Source and  Link To Guide Available At


Wednesday, April 3, 2013

Open Educational Resources 2013

OER13 Logo

WELCOME TO OPEN EDUCATIONAL RESOURCES 2013  > OER13: Creating a Virtuous Circle > University of Nottingham

26 - 27 March 2013 Building on the strengths of OER10, OER11 and Cambridge 2012 (where OER12 and OCWC12 conferences combined), OER13 will take place at the University of Nottingham, renowned for its Open Nottingham programme which has strategically embraced the agenda of open access to teaching.

The Conference programme will consist of an engaging mix of keynotes, refereed papers and posters exploring the impact of OER on HE within the conference themes. OER13: Evidence, Experience, Expectations, the official blog of the OER13 Conference.

Source and Links Available At


Creative Commons Global Summit 2013 > August 21-24 2013 > Buenos Aires, Argentina


The global community of Creative Commons will gather this year in Buenos Aires for our bi-annual Global Summit. The event, which will run for three days from 21 to 24 August, will be held at the San Martín Cultural Center and will be co-hosted by our local Creative Commons affiliates, Fundación Vía Libre and Wikimedia Argentina. This is the first time the conference will be held in a Spanish-speaking country, and the second time in Latin America.

The event will bring together Creative Commons affiliates from the around the world with the CC board, its staff, key stakeholders, local representatives and others interested in the present and future of the commons. Attendees will discuss strategies to strengthen Creative Commons and its worldwide community; learn about the latest developments in the commons movement worldwide; and showcase local and international projects that use Creative Commons licenses. Topics covered will include the implementation of open policies in areas such as government, education, culture, business, science, data and more, as well as related topics such as free software, license development, collecting societies and copyright advocacy.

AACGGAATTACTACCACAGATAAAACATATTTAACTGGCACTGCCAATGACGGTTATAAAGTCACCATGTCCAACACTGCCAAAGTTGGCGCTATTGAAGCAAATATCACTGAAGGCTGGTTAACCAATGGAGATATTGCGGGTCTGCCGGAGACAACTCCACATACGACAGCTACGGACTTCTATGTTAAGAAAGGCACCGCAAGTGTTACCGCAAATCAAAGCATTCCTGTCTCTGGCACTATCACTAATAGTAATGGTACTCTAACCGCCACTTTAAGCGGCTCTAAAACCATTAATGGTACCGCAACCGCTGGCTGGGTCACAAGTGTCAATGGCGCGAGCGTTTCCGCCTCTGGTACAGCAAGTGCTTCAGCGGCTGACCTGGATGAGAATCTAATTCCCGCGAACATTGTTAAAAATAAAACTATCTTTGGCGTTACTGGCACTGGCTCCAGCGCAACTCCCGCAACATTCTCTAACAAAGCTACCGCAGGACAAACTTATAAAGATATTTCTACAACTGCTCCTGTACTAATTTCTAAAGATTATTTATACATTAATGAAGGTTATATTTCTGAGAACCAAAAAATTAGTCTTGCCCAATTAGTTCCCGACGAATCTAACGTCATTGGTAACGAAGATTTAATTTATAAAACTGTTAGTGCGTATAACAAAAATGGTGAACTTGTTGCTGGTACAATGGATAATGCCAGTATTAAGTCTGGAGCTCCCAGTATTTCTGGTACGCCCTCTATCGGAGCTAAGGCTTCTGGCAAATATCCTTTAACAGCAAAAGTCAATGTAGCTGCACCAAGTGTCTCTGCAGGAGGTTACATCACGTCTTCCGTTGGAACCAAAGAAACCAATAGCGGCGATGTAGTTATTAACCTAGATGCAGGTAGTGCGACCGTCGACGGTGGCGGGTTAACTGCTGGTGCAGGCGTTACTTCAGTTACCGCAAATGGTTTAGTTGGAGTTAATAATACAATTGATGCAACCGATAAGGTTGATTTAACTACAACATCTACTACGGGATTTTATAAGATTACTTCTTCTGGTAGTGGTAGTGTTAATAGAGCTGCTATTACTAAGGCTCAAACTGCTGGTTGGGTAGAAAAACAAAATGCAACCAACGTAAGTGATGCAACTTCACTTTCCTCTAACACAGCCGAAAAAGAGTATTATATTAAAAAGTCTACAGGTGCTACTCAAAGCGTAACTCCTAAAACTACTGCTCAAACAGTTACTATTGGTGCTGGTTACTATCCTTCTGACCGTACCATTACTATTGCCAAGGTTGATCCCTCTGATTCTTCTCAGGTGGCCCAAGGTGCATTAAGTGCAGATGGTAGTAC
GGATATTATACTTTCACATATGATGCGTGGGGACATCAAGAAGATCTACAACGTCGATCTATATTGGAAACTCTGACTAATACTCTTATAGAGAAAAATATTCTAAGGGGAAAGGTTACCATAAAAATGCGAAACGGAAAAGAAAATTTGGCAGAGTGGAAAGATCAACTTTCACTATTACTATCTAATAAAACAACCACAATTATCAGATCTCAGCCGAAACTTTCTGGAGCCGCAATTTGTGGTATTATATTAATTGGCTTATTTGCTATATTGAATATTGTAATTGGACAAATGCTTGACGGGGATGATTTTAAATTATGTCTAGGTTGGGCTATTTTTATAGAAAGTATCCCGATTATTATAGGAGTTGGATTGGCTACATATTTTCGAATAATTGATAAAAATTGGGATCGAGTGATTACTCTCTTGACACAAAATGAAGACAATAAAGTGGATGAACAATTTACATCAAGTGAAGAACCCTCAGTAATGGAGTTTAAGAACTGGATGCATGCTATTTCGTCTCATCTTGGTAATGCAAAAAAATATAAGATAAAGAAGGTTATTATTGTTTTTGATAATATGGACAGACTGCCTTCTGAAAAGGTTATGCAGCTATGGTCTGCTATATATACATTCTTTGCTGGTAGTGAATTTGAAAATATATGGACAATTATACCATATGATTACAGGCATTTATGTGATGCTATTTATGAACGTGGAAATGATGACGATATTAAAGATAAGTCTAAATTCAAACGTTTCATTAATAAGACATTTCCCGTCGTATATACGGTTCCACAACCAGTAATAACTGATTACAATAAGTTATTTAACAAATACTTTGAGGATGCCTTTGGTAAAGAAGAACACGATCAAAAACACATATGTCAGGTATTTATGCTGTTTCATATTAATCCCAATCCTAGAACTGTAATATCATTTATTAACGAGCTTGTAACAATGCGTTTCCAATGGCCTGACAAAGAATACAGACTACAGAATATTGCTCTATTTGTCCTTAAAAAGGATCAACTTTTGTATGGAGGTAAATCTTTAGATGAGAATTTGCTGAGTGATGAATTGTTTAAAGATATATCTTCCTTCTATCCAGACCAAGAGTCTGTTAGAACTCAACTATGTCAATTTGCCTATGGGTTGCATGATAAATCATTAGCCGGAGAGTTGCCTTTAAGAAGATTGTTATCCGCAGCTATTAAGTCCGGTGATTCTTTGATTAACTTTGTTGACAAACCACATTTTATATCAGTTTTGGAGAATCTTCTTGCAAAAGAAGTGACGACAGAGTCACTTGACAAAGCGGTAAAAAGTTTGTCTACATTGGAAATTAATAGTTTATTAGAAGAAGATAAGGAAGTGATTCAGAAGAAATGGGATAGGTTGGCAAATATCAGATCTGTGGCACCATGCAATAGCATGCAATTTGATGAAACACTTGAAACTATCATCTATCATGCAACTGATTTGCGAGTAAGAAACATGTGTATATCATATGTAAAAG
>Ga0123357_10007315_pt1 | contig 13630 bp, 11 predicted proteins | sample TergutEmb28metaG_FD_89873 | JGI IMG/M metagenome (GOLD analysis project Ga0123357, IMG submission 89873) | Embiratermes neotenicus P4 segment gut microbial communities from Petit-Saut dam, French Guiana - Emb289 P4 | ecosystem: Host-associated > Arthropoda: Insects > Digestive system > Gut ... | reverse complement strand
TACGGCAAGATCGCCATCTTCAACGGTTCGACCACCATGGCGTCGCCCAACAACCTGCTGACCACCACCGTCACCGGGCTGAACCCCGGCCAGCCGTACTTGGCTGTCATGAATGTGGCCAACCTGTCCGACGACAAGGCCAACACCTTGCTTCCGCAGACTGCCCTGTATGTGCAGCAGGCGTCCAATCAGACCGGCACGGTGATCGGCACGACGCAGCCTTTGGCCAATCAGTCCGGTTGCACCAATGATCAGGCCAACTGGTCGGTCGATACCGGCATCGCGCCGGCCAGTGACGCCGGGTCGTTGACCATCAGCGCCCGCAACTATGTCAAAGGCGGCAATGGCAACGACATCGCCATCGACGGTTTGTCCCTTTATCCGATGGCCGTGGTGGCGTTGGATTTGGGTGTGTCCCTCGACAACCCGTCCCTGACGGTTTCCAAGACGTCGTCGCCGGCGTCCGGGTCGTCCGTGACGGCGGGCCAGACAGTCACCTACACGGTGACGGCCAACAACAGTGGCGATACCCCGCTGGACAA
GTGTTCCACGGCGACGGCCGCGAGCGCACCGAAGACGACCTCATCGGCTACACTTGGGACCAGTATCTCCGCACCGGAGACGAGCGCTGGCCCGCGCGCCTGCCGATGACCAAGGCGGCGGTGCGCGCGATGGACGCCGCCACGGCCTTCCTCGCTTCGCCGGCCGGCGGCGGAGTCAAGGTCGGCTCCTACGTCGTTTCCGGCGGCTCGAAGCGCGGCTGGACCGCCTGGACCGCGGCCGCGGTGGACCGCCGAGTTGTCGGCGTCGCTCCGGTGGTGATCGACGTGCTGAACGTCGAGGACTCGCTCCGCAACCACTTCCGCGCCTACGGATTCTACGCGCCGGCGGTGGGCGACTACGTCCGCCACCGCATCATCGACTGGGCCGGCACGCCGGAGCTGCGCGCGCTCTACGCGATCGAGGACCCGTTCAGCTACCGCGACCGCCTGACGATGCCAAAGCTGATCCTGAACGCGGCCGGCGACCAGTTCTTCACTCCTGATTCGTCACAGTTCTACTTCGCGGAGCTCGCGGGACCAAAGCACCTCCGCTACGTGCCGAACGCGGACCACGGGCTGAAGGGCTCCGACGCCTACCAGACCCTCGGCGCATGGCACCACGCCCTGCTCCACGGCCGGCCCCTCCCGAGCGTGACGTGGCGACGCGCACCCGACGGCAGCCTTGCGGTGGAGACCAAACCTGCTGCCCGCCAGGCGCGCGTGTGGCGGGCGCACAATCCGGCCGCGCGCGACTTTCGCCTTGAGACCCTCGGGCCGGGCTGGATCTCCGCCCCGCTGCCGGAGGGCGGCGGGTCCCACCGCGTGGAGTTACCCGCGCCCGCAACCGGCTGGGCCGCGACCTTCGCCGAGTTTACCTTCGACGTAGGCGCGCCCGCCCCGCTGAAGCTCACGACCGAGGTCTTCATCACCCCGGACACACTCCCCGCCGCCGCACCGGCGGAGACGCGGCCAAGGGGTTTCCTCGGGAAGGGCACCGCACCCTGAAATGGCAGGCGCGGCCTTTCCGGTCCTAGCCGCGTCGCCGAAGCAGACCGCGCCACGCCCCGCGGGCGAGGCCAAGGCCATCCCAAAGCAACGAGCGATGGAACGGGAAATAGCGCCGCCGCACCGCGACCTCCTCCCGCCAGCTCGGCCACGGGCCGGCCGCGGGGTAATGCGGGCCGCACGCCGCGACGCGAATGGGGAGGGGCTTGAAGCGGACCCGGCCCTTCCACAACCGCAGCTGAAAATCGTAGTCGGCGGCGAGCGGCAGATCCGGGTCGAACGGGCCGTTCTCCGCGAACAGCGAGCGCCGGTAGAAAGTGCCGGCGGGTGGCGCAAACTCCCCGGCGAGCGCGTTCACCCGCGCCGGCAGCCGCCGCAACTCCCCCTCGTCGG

The event is free for all attendees, although registration is required, and will include a Spanish-language stream to highlight the expertise of the local community, to learn about their interests, concerns and perspectives for future work.


Summit Program - Call for Papers

The program for this years Global Summit will be developed through a collaborative planning process, with an open call for papers and a Programming Committee made up of community members.

Creative Commons has officially launched its call for papers for the 2013 Global Summit. You have until 24 May to submit a session for the main program of the Summit. Lightning talks and unconference sessions can be submitted later.

For details on how to apply, see our Call for Papers page.

Source and Links Available At


World Bank > Open Data Evangelist Position Description


The World Bank launched its open data initiative in April, 2010, to make World Bank datasets data freely available, accessible, easy to use and re-use, and searchable. The initial focus was on popular datasets with national-level indicators on a broad range of development topics, and the flagship products are the data web site (; the World DataBank (; and a catalog listing of all datasets that are part of the initiative (

The Development Data Group (DECDG) manages the overall coordination of the Open Data and is the secretariat for an Open Data Working Group composed of representatives from all key units in the Bank involved with the project. DECDG’s Open Data team is now seeking to recruit an individual to support the coordination of the Open Data Working Group’s activities and all aspects of its communication and outreach. The successful candidate will assist with project planning for the Working Group. He or she will promote and market the open data and open development agendas with both internal and external stakeholders and audiences; ensure that the open data initiative continues to expand and generate excitement among users – for example, by suggesting areas for expansion of coverage; by ensuring that datasets are accessible using leading methods and techniques; and by ensuring that the data website ( continues to provide an appealing experience for users.